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Optics Express

Optics Express

  • Editor: C. Martijn de Sterke
  • Vol. 20, Iss. 12 — Jun. 4, 2012
  • pp: 12721–12728
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Laser guiding of Tesla coil high voltage discharges

Markus Henriksson, Jean-Francois Daigle, Francis Théberge, Marc Châteauneuf, and Jacques Dubois  »View Author Affiliations


Optics Express, Vol. 20, Issue 12, pp. 12721-12728 (2012)
http://dx.doi.org/10.1364/OE.20.012721


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Abstract

We have investigated the guiding and triggering of discharges from a Tesla coil type 280 kHz AC high voltage source using filaments created by a femtosecond Terawatt laser pulse. Without the laser the discharges were maximum 30 cm long. With the laser straight, guided discharges up to 110 cm length were detected. The discharge length was limited by the voltage amplitude of the Tesla coil.

© 2012 OSA

1. Introduction

There have been several reports of the use of filaments created by high peak power femtosecond laser pulses for guiding high voltage (HV) discharges over meter length distances using unipolar pulsed and DC HV sources during recent years [1

1. M. Rodriguez, R. Sauerbrey, H. Wille, L. Wöste, T. Fujii, Y.-B. André, A. Mysyrowicz, L. Klingbeil, K. Rethmeier, W. Kalkner, J. Kasparian, E. Salmon, J. Yu, and J.-P. Wolf, “Triggering and guiding megavolt discharges by use of laser-induced ionized filaments,” Opt. Lett. 27(9), 772–774 (2002). [CrossRef] [PubMed]

6

6. B. La Fontaine, D. Comtois, C.-Y. Chien, A. Desparois, F. Génin, G. Jarry, T. Johnston, J.-C. Kieffer, F. Martin, R. Mawassi, H. Pépin, F. M. Rizk, F. Vidal, C. Potvin, P. Couture, and H. P. Mercure, “Guiding large-scale spark discharges with ultrashort pulse laser filaments,” J. Appl. Phys. 88(2), 610–615 (2000). [CrossRef]

]. The work has mainly been motivated by triggering of lightning from storm clouds for e.g. airport protection.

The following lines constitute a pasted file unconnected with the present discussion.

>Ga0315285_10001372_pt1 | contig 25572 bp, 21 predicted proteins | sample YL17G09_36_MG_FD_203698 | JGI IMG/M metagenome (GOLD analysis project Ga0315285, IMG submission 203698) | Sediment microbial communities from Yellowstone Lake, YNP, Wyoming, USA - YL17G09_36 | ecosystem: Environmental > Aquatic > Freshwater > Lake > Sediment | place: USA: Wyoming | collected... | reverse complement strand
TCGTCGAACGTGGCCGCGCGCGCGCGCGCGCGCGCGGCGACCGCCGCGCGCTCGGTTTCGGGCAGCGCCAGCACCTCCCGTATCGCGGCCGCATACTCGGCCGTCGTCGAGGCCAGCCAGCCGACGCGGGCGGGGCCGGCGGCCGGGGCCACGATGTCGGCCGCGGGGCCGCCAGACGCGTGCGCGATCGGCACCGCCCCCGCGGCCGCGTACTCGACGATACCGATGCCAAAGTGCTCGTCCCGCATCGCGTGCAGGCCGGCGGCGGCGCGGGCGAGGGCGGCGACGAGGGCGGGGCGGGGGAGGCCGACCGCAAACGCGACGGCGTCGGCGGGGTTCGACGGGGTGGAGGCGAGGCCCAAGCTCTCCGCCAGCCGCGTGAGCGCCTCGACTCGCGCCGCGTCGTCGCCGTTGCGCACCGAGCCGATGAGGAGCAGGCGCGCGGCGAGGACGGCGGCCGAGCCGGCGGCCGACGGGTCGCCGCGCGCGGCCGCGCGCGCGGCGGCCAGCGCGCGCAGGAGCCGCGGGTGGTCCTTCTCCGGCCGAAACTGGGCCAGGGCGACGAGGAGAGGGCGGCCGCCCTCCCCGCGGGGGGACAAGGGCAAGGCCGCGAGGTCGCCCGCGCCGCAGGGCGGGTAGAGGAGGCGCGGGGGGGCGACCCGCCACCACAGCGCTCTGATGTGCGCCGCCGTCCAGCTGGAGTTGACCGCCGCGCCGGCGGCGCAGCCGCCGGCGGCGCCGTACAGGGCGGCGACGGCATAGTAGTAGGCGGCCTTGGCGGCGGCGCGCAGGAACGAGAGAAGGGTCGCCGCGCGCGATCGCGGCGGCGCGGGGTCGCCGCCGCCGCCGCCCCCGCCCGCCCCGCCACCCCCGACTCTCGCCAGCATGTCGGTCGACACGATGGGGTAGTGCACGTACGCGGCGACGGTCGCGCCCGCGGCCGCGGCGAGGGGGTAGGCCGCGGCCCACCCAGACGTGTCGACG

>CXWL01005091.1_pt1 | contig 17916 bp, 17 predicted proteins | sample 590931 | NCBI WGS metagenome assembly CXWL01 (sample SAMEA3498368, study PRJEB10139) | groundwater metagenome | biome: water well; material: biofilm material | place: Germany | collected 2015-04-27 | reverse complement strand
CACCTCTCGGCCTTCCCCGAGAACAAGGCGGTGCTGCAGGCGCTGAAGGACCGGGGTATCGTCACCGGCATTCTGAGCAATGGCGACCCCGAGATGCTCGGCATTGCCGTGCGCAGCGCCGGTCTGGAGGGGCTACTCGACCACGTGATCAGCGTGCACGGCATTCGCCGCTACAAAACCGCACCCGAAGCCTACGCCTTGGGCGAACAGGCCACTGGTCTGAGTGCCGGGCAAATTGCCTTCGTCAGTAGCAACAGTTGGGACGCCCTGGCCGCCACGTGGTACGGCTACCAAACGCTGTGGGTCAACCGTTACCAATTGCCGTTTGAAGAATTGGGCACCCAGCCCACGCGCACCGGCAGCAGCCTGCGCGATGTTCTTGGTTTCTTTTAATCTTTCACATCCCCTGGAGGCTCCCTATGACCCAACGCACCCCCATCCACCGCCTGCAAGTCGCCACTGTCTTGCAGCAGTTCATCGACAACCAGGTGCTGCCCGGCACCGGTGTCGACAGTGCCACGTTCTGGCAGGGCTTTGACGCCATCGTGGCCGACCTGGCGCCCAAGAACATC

In our experiment we use a Tesla coil that is a low cost and compact source for pulsed AC HV of a few hundred kV. We do this to evaluate if triggering and guiding discharges from AC HV sources over distances of several meters is possible. The discharge occurs during a time that is much shorter than the oscillation period of the AC voltage and the charge transfer is probably unidirectional. Possible applications exist in e.g. testing of discharge sensitivity of large electrical installations where it could be of interest to precisely direct multiple discharges to the same point.

A laser beam with peak power higher than the critical power, a few GW for 800 nm wavelength in air, will self-focus by the non-linear Kerr effect. When the intensity gets high enough a weak plasma is created by multi-photon ionization. A dynamic balance between the self-focusing and the defocusing from the plasma causes self-guiding of the laser beam over distances that may be order of magnitudes longer than the Rayleigh distance. This long thin structure is often called a filament. Detailed discussion of the filamentation process, its consequences and applications is available in e.g [7

7. S. L. Chin, T.-J. Wang, C. Marceau, J. Wu, J. S. Liu, O. Kosareva, N. Panov, Y. P. Chen, J.-F. Daigle, S. Yuan, A. Azarm, W. Liu, T. Seideman, H. P. Zeng, M. Richardson, R. Li, and Z. Z. Xu, “Advances in intense femtosecond laser filamentation in air,” Laser Phys. 22(1), 1–53 (2012). [CrossRef]

9

9. A. Couairon and A. Mysyrowicz, “Femtosecond filamentation in transparent media,” Phys. Rep. 441(2-4), 47–189 (2007). [CrossRef]

]. Often external focusing by lenses or mirror telescopes is used to control the position of the filament [10

10. W. Liu, F. Théberge, J.-F. Daigle, P. T. Simard, S. M. Sarifi, Y. Kamali, H. L. Xu, and S. L. Chin, “An efficient control of ultrashort laser filament location in air for the purpose of remote sensing,” Appl. Phys. B 85(1), 55–58 (2006). [CrossRef]

].

The rather weak plasma (of the order of 1016 cm−3 [11

11. F. Théberge, W. Liu, P. T. Simard, A. Becker, and S. L. Chin, “Plasma density inside a femtosecond laser filament in air: strong dependence on external focusing,” Phys. Rev. E Stat. Nonlin. Soft Matter Phys. 74(3), 036406 (2006). [CrossRef] [PubMed]

]) that is generated by the laser beam will reduce the breakdown voltage of the air and guide HV discharges. The free electrons have a short lifetime, almost independently of the initial concentration the free electron density will be reduced to below 1011 cm−3 in less than 1 µs [12

12. B. La Fontaine, F. Vidal, D. Comtois, C. Y. Chien, A. Desparois, T. W. Johnston, J. C. Kieffer, H. P. Mercure, H. Pépin, and F. A. M. Rizk, “The influence of electron density on the formation of streamers in electrical discharges triggered with ultrashort laser pulses,” IEEE Trans. Plasma Sci. 27(3), 688–700 (1999). [CrossRef]

]. The removal of free electrons is to a large part caused by attachment of electrons to oxygen molecules, creating O2--ions. The electrons are less tightly bound to these ions than to the neutral molecules, reducing the necessary electrical field for impact ionization, and the effect of lowering the breakdown voltage may thus last longer than the lifetime of the free electrons. The exact process of the laser guided discharge is not yet well known and will not be clarified here even though we hope that the experimental data we provide can help in more detailed investigations. The mechanism behind triggering and guiding of discharges of DC voltage using ultrashort laser pulses is discussed in e.g [13